The Rise of the Trans-Atlantic Slave Trade in Western Africa, 1300-1589
Cambridge University Press 2011
New Books in African American StudiesNew Books in African StudiesNew Books in American StudiesNew Books in HistoryNew Books in Peoples & PlacesNew Books in Politics & SocietyNew Books in World AffairsNew Books Network July 30, 2014 Marshall Poe
Slavery was pervasive in the Ancient World: you can find it in Mesopotamia, Egypt, Greece, and Rome. In Late Antiquity , however, slavery went into decline. It survived and even flourished in the Byzantine Empire and Muslim lands, yet it all but disappeared in Medieval Western and Central Europe.
Then, rather suddenly, slavery reappeared in the West, or rather in Western empires. By the early sixteenth century, Portuguese traders had laid the foundations of the trans-Atlantic slave trade. They bought or captured slaves in West Africa and then transported and sold those slaves to plantation owners in European-controlled regions in the New World (especially Brazil, the Caribbean Basin, and Mexico).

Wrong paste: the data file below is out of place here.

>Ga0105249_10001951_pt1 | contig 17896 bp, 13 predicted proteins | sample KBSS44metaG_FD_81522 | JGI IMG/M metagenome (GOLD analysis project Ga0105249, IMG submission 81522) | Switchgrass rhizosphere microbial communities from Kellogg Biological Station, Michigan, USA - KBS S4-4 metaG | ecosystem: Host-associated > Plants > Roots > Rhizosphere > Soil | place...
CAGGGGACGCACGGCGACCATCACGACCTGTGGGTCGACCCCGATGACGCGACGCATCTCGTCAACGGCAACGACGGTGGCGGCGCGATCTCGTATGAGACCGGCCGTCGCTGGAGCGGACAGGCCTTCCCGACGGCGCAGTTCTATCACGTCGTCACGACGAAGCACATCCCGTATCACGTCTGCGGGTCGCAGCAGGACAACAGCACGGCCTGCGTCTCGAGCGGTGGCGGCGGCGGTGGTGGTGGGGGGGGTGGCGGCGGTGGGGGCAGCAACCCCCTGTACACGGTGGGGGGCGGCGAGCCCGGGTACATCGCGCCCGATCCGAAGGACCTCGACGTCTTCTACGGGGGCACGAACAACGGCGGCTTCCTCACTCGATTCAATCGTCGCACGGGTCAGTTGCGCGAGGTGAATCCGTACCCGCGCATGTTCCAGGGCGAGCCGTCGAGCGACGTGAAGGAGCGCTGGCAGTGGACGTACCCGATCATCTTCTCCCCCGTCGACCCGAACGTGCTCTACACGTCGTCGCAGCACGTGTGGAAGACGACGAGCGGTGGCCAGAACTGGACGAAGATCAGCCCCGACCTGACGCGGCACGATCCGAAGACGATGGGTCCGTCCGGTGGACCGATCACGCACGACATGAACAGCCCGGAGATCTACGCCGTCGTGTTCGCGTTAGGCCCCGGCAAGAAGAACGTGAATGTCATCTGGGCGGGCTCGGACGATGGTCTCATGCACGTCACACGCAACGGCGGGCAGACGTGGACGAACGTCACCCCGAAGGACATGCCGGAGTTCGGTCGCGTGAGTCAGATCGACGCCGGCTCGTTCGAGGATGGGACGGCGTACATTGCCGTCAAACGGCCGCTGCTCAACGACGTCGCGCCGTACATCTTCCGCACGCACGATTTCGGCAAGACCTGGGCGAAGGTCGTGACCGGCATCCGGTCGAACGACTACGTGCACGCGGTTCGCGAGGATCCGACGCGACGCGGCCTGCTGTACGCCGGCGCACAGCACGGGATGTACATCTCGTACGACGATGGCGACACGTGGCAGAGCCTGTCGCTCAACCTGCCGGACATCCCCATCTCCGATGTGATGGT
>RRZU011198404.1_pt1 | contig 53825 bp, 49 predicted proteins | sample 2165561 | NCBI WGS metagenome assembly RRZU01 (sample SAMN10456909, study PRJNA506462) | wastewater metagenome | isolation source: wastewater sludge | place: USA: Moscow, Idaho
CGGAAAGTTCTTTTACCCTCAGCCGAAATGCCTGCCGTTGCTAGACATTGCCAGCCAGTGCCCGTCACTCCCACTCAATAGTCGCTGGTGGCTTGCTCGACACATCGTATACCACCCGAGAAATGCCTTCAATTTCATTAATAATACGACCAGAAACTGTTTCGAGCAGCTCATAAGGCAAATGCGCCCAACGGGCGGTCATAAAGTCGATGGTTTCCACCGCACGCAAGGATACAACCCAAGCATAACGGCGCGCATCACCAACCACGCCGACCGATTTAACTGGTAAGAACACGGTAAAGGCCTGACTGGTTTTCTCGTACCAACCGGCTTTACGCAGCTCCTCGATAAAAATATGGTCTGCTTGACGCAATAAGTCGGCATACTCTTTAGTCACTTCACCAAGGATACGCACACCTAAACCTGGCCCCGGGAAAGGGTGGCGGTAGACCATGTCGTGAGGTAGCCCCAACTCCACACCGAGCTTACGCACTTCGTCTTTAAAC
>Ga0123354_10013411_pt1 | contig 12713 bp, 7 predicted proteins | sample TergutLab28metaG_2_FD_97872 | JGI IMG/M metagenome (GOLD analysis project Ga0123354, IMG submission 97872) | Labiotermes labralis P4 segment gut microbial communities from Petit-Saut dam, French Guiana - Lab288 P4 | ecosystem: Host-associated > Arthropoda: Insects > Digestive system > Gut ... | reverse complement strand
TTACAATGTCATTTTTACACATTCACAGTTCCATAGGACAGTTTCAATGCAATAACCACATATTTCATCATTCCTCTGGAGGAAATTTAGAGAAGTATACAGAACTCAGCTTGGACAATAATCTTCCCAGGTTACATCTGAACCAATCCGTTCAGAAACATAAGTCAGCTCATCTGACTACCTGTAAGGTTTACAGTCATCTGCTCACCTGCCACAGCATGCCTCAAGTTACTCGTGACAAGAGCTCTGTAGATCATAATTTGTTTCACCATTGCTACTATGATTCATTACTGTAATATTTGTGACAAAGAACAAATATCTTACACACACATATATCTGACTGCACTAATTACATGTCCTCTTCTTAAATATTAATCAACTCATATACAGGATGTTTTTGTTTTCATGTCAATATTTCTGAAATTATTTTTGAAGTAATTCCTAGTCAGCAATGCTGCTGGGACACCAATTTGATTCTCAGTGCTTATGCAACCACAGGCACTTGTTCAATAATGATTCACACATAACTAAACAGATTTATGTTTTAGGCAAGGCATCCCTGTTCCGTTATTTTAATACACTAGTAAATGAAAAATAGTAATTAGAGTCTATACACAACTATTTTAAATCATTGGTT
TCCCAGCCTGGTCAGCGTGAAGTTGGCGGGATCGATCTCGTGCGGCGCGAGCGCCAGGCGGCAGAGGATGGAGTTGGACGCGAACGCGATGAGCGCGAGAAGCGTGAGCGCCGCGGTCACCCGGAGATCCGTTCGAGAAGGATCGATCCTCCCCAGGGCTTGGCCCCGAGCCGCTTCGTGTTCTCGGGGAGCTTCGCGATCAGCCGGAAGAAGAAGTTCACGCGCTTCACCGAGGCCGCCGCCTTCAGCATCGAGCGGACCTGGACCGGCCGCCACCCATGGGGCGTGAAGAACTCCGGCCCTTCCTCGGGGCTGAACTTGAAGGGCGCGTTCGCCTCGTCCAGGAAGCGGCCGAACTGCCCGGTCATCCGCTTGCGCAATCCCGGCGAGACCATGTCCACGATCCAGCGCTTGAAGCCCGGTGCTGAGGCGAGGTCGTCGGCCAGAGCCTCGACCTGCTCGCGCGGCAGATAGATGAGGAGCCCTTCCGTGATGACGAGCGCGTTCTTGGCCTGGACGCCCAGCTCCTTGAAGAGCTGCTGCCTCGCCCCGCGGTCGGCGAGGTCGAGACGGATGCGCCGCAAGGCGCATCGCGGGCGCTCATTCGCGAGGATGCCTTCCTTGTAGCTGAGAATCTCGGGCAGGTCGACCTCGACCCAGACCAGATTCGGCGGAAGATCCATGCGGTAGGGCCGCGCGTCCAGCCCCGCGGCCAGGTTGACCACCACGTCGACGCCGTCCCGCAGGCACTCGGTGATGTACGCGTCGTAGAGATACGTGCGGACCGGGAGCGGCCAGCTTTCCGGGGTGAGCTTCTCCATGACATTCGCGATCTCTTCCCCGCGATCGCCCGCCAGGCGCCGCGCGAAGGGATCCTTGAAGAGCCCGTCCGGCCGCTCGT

How, one might well ask, did the trans-Atlantic slave trade emerge so quickly, seemingly from nothing? In his fascinating book The Rise of the Trans-Atlantic Slave Trade in Western Africa, 1300-1589 (Cambridge University Press, 2011), historian Toby Green addresses this question. His answer is subtle and multi-faceted, but it might be boiled down to this: the Portuguese traders didn’t build the slave trade, they joined it, expanded it and, ultimately, transformed it. Listen in.